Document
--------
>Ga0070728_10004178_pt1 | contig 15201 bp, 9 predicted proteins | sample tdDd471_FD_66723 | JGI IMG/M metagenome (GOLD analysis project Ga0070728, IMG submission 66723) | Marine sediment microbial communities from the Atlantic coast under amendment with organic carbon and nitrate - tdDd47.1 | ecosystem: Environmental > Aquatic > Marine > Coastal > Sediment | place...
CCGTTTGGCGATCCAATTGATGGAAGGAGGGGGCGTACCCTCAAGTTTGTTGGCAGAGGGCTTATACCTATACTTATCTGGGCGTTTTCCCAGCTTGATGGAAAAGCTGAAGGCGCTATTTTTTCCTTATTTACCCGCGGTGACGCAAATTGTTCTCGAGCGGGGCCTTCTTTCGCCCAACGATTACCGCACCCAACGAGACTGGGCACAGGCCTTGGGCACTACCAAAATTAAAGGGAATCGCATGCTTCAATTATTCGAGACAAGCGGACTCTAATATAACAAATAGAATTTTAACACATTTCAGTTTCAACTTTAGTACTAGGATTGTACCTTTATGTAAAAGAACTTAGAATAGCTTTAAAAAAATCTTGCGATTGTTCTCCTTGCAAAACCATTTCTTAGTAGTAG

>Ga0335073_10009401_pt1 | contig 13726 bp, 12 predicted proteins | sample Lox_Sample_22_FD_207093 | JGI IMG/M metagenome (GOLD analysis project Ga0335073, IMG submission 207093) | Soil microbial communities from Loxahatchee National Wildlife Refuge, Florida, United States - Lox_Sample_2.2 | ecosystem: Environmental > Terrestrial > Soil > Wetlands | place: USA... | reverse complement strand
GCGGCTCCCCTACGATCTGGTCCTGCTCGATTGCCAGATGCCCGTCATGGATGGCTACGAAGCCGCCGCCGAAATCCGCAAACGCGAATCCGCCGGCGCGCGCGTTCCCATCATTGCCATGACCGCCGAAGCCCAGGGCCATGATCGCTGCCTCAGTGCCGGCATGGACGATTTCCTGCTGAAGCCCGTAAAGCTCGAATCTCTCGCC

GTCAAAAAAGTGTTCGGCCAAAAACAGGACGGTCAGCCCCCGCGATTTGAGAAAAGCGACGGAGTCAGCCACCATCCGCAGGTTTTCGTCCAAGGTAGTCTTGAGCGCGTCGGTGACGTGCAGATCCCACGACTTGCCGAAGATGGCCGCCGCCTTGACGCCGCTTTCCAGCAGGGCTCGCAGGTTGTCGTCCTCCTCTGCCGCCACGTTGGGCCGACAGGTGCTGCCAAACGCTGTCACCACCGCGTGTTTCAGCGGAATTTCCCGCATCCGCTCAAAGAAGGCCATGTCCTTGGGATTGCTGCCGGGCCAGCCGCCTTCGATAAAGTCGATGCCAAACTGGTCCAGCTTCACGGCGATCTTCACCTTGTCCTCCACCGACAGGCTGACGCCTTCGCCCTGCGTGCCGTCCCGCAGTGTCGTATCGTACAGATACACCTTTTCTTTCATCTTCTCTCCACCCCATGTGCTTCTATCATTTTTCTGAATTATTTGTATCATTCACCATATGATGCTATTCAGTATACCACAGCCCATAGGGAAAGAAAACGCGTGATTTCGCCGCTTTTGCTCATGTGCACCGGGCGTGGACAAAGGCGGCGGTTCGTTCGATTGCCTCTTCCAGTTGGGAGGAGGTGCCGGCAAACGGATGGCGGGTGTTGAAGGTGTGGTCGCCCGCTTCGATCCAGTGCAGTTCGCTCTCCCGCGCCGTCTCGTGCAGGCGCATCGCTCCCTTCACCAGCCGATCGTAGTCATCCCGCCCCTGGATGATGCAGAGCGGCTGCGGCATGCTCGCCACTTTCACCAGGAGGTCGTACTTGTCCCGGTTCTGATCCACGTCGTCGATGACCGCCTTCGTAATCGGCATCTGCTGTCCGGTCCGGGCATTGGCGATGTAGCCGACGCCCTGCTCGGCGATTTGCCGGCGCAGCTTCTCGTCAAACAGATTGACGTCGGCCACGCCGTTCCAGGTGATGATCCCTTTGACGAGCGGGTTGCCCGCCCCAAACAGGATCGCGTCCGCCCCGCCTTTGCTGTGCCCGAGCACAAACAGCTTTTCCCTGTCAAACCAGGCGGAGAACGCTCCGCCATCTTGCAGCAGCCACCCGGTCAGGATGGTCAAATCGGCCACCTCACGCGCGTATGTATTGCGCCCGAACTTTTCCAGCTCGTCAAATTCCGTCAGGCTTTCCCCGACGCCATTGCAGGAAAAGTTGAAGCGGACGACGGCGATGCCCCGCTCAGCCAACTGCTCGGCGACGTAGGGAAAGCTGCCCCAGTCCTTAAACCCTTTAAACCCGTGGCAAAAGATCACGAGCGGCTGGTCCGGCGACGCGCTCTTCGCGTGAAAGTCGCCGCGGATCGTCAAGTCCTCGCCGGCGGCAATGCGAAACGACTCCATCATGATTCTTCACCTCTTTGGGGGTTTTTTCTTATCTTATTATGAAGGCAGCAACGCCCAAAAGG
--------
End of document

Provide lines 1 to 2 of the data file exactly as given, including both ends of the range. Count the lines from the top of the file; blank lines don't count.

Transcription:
>Ga0070728_10004178_pt1 | contig 15201 bp, 9 predicted proteins | sample tdDd471_FD_66723 | JGI IMG/M metagenome (GOLD analysis project Ga0070728, IMG submission 66723) | Marine sediment microbial communities from the Atlantic coast under amendment with organic carbon and nitrate - tdDd47.1 | ecosystem: Environmental > Aquatic > Marine > Coastal > Sediment | place...
CCGTTTGGCGATCCAATTGATGGAAGGAGGGGGCGTACCCTCAAGTTTGTTGGCAGAGGGCTTATACCTATACTTATCTGGGCGTTTTCCCAGCTTGATGGAAAAGCTGAAGGCGCTATTTTTTCCTTATTTACCCGCGGTGACGCAAATTGTTCTCGAGCGGGGCCTTCTTTCGCCCAACGATTACCGCACCCAACGAGACTGGGCACAGGCCTTGGGCACTACCAAAATTAAAGGGAATCGCATGCTTCAATTATTCGAGACAAGCGGACTCTAATATAACAAATAGAATTTTAACACATTTCAGTTTCAACTTTAGTACTAGGATTGTACCTTTATGTAAAAGAACTTAGAATAGCTTTAAAAAAATCTTGCGATTGTTCTCCTTGCAAAACCATTTCTTAGTAGTAG